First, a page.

Wednesday , March 14, 2018 - 5:51 AM
(c) 2018, Bloomberg.
Air Force Secretary Heather Wilson says President Donald Trump deserves the credit he’s taking for helping to push down the cost for two new Air Force One jets.
“The president was directly involved with negotiations with the CEO of Boeing,” Wilson said in an interview, referring to the aerospace company’s Chief Executive Officer Dennis Muilenburg. “It’s always a good day when the president cares about your program.”
Trump, who’s scheduled to visit a Boeing plant in St. Louis on Wednesday, complained even before he took office about the cost of the two planes that gain the Air Force One designation whenever the president is on board. The converted 747 passenger planes are costly in part because they serve as a flying command post and fortress, outfitted with advanced communications technology and defensive capabilities.
The White House announced last month that Trump had managed to save $1.4 billion by getting the cost for the fixed-price contract down to $3.9 billion. Public estimates suggest the savings will be far less -- perhaps a few hundred million dollars.
“Our job is now to finish up the contract provisions with Boeing,” which “probably should be finished this summer,” Wilson said. The Air Force is requesting $673 million next year and $739 million in fiscal 2020 for the Air Force One project.
On another Boeing contract, Wilson said the Air Force plans to negotiate with the Chicago-based company to compensate the service for the latest delay in meeting the key milestone for its KC-46 aerial refueling tanker.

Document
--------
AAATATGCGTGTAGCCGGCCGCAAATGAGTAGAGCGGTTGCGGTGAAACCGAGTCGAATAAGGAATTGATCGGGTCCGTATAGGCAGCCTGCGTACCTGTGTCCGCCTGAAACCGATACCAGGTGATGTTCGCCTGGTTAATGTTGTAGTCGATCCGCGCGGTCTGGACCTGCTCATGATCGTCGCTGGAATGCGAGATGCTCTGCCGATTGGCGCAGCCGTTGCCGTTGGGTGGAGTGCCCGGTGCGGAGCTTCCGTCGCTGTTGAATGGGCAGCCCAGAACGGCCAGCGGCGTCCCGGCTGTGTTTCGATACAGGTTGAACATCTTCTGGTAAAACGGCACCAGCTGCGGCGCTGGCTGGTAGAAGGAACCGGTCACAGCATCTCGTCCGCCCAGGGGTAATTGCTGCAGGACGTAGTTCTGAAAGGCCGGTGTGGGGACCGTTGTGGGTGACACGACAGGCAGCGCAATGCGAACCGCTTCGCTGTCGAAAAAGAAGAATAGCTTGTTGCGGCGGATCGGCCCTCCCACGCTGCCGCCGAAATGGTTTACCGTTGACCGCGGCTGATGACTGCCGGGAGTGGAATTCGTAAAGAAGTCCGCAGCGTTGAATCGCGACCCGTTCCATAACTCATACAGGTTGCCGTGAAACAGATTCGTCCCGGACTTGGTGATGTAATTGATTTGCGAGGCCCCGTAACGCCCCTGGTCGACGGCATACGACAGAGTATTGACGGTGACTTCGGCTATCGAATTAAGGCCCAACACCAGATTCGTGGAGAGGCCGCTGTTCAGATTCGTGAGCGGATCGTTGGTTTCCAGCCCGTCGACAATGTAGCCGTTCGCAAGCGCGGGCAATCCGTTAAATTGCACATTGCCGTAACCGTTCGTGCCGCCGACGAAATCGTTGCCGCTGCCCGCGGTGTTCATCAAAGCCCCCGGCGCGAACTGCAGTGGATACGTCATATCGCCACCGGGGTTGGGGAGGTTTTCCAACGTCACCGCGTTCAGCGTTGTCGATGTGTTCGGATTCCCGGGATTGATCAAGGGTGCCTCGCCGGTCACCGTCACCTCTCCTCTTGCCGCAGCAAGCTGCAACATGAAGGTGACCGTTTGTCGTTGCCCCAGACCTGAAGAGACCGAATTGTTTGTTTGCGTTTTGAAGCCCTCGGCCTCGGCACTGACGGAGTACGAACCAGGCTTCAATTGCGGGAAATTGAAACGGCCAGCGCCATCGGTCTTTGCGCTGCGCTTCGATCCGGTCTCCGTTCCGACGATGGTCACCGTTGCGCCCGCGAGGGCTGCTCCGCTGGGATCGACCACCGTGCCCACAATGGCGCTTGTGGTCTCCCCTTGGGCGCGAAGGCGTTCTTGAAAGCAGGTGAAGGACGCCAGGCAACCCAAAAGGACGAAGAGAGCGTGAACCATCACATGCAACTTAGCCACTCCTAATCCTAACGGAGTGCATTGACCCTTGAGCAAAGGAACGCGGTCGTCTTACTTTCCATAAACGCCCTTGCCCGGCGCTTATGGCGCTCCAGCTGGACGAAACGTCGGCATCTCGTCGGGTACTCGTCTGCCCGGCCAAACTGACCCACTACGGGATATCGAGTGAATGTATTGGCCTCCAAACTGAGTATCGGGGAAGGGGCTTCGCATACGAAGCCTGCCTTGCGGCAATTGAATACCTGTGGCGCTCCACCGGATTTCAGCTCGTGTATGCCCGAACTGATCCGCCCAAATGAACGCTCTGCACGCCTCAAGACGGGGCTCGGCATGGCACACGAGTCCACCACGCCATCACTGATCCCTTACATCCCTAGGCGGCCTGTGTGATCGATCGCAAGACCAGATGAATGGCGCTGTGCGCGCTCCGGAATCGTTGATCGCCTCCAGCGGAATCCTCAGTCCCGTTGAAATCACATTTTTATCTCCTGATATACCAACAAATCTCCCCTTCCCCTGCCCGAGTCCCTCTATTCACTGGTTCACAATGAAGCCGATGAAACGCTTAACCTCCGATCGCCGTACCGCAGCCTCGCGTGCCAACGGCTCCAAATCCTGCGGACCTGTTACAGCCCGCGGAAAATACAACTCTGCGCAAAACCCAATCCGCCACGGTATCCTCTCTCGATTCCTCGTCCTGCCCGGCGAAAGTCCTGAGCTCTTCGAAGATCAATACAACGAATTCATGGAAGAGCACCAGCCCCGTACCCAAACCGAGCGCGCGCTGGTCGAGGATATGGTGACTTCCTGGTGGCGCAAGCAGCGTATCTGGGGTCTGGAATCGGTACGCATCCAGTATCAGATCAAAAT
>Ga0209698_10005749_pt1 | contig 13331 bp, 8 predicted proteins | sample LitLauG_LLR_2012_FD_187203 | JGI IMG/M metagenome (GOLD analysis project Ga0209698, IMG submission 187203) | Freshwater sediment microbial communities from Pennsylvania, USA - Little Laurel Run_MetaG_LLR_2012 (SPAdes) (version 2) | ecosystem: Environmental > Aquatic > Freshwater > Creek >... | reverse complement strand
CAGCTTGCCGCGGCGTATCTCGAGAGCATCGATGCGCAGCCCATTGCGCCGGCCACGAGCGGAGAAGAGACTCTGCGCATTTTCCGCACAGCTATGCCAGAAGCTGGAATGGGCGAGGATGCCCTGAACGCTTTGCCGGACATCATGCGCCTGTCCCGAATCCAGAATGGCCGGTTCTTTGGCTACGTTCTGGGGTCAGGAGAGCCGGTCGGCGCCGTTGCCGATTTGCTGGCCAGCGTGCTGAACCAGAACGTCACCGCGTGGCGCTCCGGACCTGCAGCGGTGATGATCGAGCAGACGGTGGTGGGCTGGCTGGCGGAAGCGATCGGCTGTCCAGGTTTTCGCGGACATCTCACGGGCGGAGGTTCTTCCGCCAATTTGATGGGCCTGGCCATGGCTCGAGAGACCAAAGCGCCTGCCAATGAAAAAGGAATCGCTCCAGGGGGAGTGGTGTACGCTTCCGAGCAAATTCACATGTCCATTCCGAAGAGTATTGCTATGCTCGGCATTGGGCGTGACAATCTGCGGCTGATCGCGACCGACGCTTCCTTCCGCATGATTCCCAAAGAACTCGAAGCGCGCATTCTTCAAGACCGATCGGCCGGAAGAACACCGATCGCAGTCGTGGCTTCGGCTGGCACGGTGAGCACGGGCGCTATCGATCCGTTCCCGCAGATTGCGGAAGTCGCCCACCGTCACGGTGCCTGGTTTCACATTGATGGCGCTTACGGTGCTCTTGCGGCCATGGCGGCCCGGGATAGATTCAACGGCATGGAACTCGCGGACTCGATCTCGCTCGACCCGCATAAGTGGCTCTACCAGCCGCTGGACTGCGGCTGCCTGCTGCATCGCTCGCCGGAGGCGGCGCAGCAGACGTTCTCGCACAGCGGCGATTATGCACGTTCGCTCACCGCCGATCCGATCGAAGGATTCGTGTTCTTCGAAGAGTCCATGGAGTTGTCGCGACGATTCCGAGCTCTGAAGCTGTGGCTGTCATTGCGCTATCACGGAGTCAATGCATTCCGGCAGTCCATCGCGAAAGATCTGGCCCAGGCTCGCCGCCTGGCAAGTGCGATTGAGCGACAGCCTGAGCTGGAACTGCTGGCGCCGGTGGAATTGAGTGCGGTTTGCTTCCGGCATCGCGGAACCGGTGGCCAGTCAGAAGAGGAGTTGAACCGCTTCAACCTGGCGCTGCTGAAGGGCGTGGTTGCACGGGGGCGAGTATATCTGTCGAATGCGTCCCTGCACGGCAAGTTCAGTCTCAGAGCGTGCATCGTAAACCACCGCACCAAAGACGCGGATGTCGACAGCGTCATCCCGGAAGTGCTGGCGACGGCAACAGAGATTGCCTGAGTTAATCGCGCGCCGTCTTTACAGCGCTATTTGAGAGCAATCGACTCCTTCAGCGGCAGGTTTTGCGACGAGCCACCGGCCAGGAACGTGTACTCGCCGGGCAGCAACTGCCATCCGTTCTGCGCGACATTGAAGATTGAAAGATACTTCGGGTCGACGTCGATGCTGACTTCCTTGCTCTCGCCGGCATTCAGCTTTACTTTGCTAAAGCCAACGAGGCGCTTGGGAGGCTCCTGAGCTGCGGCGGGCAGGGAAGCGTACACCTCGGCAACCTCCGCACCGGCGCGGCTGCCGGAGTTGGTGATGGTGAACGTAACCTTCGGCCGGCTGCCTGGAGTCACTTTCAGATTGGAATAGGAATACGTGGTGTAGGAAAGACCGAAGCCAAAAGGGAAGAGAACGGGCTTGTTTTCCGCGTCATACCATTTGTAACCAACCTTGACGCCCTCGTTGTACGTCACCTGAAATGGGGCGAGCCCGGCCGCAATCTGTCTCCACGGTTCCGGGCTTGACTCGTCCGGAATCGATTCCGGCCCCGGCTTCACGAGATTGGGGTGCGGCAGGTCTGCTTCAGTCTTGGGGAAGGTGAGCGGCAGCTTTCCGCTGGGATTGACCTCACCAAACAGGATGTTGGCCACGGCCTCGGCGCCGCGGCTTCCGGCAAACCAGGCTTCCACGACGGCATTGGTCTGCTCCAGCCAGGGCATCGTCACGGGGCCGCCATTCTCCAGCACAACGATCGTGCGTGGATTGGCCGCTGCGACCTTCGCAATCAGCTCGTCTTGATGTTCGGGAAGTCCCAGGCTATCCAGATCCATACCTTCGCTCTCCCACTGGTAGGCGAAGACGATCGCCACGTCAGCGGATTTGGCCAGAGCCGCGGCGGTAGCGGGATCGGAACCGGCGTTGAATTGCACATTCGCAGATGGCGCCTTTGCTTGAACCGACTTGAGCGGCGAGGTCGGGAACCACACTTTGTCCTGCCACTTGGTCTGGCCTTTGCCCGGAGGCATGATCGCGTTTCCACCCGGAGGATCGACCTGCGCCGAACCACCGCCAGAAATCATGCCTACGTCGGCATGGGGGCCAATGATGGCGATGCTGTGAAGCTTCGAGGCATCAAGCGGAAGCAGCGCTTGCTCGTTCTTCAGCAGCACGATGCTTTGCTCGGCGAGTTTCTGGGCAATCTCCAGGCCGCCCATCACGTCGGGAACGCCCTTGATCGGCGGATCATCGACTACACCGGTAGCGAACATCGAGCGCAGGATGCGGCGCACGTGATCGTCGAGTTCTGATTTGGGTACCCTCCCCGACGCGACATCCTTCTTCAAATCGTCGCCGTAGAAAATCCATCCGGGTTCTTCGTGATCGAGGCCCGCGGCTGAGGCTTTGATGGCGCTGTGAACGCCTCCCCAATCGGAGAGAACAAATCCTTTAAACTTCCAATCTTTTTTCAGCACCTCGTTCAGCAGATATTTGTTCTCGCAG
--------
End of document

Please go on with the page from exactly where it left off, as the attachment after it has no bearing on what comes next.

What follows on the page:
Boeing’s program schedule continues to show that it plans to deliver the first 18 tankers, two spare engines and nine sets of wing-mounted refueling pods by October, which would be 14 months later than the initial date of August 2017.
But the Air Force said last week that the required deliveries “are more likely” to be completed “in late spring 2019.”
“We want Boeing to deliver aircraft that are suited to purpose and that are in good shape and ready to go,” Wilson said in the interview. “The taxpayer is paying no more money for this program. The schedule has slipped. We still think that Boeing is optimistic on when they’re going to start to deliver aircraft. They haven’t been hitting their dates.”
Boeing is required to use its own funds under its “fixed priced-incentive fee” contract, which caps the Air Force’s liability at $4.9 billion. The Air Force estimates Boeing will complete the contract for $6.3 billion, or $1.4 billion over budget. Boeing estimates it will complete the development work for $5.9 billion.
Asked about Wilson’s remarks, Boeing spokesman Chick Ramey said in a statement that the “men and women building, testing and certifying tanker aircraft are working extremely hard alongside our U.S. Air Force teammates to ensure the KC-46 is a game-changer. While there is always risk on any development program, Boeing stands behind our commitment to provide warfighters with the most advanced refueling capability in the world as quickly as possible.”
Wilson is likely to be pressed about the tanker delays and compensation from Boeing when she testifies on the fiscal 2019 budget proposal Wednesday before the House Defense Appropriations subcommittee.
The Defense Department’s fiscal 2019-2023 budget calls for spending $20 billion buying and modifying 75 tankers. That includes $15 billion in procurement spending.
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